I was dressed in a midnight-blue suit, with a twelve-inch middle vent, three-inch flaps over the side pockets and a light blue handkerchief with a white polka dot (to match my tie) in the top pocket. My hair, which I had allowed to grow long, was newly washed and combed into a parting just to the left of centre. My nails I had cut down as far as possible, leaving them ragged and dirty. I approached the gang of boys standing outside the pub and Tim, my contact, came forward to meet me, his cheeks red with embarrassment.
'Hello, sur, Ah never thoat ye wid come.'
Fortunately, the others had not heard the slip which almost ruined all my preparations.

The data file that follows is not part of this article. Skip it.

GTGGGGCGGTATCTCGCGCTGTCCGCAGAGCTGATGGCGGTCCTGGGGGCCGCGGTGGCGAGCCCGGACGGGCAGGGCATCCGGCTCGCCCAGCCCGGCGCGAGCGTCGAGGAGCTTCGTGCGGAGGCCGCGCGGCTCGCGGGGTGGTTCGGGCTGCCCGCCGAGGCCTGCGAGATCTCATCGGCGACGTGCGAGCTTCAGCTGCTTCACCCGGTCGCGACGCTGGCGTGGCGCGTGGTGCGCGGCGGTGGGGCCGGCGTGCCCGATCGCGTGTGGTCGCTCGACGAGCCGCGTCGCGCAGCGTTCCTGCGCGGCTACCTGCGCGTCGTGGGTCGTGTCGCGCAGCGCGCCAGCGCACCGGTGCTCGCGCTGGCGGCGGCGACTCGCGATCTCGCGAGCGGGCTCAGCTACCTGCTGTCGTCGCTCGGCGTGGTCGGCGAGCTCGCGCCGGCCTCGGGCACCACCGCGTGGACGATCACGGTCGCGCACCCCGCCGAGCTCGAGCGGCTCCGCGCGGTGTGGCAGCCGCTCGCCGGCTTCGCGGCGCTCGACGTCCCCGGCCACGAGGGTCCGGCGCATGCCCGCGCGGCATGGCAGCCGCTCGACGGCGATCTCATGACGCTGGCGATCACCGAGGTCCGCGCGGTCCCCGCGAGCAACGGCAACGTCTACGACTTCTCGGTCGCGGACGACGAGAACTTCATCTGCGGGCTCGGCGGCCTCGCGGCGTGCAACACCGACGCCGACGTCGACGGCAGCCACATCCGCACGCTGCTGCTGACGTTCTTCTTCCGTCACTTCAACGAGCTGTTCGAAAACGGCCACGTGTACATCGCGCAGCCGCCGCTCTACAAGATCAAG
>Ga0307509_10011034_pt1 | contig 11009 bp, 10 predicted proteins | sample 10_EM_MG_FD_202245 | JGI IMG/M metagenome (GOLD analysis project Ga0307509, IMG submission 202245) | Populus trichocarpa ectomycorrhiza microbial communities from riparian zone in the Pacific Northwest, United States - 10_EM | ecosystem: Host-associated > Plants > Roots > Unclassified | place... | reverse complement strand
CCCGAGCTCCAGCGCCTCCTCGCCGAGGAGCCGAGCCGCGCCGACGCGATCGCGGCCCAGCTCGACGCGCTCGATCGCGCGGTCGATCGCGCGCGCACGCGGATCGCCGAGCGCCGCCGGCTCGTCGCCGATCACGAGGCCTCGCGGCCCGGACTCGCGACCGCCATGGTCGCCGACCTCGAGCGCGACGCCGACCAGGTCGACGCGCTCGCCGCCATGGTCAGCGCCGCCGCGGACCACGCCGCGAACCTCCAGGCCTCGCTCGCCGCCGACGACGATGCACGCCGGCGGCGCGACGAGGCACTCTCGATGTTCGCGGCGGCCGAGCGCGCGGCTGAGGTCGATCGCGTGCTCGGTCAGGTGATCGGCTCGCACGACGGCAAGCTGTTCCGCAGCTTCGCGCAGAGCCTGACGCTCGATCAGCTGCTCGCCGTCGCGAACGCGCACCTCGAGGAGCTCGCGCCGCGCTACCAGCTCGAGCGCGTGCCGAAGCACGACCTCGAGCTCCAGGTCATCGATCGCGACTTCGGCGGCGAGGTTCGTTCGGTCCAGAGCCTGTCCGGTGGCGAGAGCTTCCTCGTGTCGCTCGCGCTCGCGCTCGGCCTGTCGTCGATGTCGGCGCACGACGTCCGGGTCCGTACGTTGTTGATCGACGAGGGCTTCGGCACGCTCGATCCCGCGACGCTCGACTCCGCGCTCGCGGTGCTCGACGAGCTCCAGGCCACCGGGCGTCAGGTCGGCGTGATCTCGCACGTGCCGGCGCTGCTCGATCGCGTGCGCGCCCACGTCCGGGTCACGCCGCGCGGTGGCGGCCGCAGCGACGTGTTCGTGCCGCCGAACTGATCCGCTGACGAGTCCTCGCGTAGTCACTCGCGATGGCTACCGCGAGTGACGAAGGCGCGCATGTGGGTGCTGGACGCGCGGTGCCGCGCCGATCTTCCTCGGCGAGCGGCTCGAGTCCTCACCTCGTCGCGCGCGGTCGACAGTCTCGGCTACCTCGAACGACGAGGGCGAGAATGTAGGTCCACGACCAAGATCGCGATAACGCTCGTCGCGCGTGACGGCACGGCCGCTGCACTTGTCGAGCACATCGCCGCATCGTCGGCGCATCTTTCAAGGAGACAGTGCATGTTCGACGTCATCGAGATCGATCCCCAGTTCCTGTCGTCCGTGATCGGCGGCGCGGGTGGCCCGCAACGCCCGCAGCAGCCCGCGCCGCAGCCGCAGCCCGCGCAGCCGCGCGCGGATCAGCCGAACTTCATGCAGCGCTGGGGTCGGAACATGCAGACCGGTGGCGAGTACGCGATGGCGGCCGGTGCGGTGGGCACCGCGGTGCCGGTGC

I had not planned to join a juvenile gang; I had been invited. For two years I had been working in one of Scotland's approved schools during my college vacations. I had met Tim, who had been committed to the school and we quickly became friends. During one conversation with a group of boys in a lunch-break at the school I was criticising people who got into trouble while on leave. Tim asked me what I knew about boys on leave and how they spent their time. The honest answer was nothing at all. At this point the signal for the end of lunch-break was given and, as the boys walked over to their 'line', Tim sidled up to me and asked me to come out with him and see for myself.